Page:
Giiven academics' reputation for forthright self-expression and independence of mind, disputes are inevitable. When conflicts relate to the workplace, they frequently become protracted and bitter, with settlements reached via employment tribunals likely to leave reputations tarnished and at least one side out of pocket.
However, another way of settling conflict is growing in popularity in the higher education sector.
Mediation offers a means for staff and students to resolve disputes in a neutral, non-confrontational environment. It has also been credited with restoring a sense of collegiality.
Leading the way in developing mediation for higher education is the Consortium on Negotiation and Conflict Resolution (CNCR) at Georgia State University's Law School in the US.
Next month two academics from the CNCR will visit Edinburgh to share their expertise at an event organised by the University and College Union Scotland.
Doug Yarn, CNCR executive director, and Lin Inlow, the consortium's director of conflict resolution, will discuss ways of resolving disputes in higher education and share the latest thinking.
Professor Yarn is already working on an English conflict-resolution project with backing from the Higher Education Funding Council for England.
He told Times Higher Education: "Conflict is inherent in human social organisations, particularly complex ones such as higher education institutions. However, we can reduce the costs of handling conflict through better methods. In Georgia, we are handling conflicts more fairly, more efficiently and economically, and with more constructive outcomes.
"We are addressing the root causes of our conflicts, thereby reducing recurring problems. Litigation and grievance procedures are adversarial and divisive, undermining the collegiality and collaboration necessary to manage an effective institution."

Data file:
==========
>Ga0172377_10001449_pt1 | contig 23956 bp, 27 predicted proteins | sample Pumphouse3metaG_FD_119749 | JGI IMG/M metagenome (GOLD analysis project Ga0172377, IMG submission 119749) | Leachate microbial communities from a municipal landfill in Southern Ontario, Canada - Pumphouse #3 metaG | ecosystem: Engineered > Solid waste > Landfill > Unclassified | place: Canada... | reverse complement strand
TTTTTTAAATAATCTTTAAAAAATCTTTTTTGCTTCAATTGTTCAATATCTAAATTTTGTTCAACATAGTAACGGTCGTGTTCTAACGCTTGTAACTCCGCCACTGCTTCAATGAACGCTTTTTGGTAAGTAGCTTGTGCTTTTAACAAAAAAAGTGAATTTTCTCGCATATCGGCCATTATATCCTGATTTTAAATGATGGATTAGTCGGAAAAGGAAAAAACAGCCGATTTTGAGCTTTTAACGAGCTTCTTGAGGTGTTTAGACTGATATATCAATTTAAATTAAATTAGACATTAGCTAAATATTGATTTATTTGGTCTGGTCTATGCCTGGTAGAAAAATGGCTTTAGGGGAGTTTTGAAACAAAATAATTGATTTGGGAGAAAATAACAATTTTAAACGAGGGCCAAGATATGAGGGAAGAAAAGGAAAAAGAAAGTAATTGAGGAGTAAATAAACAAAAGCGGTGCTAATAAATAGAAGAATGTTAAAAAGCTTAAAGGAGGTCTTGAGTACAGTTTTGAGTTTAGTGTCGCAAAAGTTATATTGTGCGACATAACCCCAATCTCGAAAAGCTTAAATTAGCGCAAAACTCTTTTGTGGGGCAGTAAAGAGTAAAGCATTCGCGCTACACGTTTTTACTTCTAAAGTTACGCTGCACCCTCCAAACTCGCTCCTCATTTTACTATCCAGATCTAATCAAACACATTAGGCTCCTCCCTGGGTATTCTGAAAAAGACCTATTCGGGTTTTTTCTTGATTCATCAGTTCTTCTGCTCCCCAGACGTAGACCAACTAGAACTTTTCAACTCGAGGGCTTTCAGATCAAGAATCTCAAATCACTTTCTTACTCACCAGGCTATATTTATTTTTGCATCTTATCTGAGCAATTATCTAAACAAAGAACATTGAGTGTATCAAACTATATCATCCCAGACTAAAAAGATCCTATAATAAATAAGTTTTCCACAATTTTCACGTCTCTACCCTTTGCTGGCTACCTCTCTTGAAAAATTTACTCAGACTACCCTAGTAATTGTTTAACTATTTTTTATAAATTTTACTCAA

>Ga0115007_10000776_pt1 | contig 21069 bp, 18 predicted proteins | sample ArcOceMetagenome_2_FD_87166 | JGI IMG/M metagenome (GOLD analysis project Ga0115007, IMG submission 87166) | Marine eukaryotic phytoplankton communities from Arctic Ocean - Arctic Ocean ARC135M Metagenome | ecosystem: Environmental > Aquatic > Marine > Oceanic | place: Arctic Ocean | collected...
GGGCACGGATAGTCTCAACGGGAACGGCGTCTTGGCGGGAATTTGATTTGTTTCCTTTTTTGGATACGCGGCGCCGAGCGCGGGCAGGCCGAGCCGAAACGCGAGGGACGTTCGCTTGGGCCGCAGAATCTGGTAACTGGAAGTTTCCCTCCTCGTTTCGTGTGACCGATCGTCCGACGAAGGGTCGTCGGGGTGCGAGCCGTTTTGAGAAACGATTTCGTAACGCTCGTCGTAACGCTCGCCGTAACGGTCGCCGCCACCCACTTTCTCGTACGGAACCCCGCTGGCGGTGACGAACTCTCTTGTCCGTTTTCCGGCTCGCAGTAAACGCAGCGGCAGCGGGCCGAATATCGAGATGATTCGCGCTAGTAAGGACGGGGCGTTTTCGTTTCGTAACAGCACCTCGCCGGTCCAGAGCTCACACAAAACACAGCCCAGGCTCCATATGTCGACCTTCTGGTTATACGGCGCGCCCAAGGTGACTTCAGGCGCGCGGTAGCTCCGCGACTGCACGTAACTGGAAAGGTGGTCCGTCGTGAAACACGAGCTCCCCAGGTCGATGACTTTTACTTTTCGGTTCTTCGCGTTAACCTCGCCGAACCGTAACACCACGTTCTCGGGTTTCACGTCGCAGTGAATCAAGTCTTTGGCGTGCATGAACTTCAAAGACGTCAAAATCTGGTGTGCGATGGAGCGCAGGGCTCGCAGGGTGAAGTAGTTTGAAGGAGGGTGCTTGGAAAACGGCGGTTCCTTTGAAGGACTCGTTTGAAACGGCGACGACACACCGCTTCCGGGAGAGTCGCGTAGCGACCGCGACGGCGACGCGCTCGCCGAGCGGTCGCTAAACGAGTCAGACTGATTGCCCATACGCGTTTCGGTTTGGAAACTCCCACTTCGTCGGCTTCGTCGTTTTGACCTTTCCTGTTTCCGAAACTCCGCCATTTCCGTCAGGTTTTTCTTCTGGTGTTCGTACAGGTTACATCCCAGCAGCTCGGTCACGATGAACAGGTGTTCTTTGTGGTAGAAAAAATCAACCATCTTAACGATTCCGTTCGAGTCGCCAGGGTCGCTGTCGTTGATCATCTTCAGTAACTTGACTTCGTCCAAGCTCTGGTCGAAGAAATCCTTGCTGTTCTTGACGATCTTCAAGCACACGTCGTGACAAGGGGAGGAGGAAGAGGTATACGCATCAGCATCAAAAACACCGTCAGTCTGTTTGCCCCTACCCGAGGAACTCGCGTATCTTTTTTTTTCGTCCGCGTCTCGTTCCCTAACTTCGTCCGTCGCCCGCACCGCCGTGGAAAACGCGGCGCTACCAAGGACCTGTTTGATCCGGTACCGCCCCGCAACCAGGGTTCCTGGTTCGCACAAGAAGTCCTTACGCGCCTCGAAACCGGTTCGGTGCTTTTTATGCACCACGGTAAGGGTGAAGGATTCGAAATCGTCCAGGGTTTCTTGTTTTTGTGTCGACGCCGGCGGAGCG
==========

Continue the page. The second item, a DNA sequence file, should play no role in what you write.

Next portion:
David Bleiman, assistant general secretary of the UCU, helped to organise the event, which will be held 11-12 March. "Scottish universities are increasingly turning to mediation to resolve intractable disputes with employees and others," he said.
"However, the development of new ways of resolving such disputes needs to be carefully thought through, and staff, students and managers will need to understand all their options before deciding whether to try mediation."
Gill Evans, a history professor at the University of Oxford, was engaged in a long dispute with the University of Cambridge and is now involved with Hefce's Improving Dispute Resolution project.
She said that modern management's more formalised structure leaves less room for academics to settle disputes among themselves.
"There's been a major shift of mindset in recent years, which means that criticising the management is getting to be dangerous.
"They can put academics' jobs on the line through disciplinary procedures. It is not uncommon for that to happen as a response to a public interest disclosure or a grievance or complaint. Then it's an adversarial battle, costing a fortune in legal fees and sometimes going on for years, with the whole department upset."
Professor Evans said mediation "is almost like getting back to the old days where academics used to be able to have a good argument with everyone wearing the same size boxing gloves."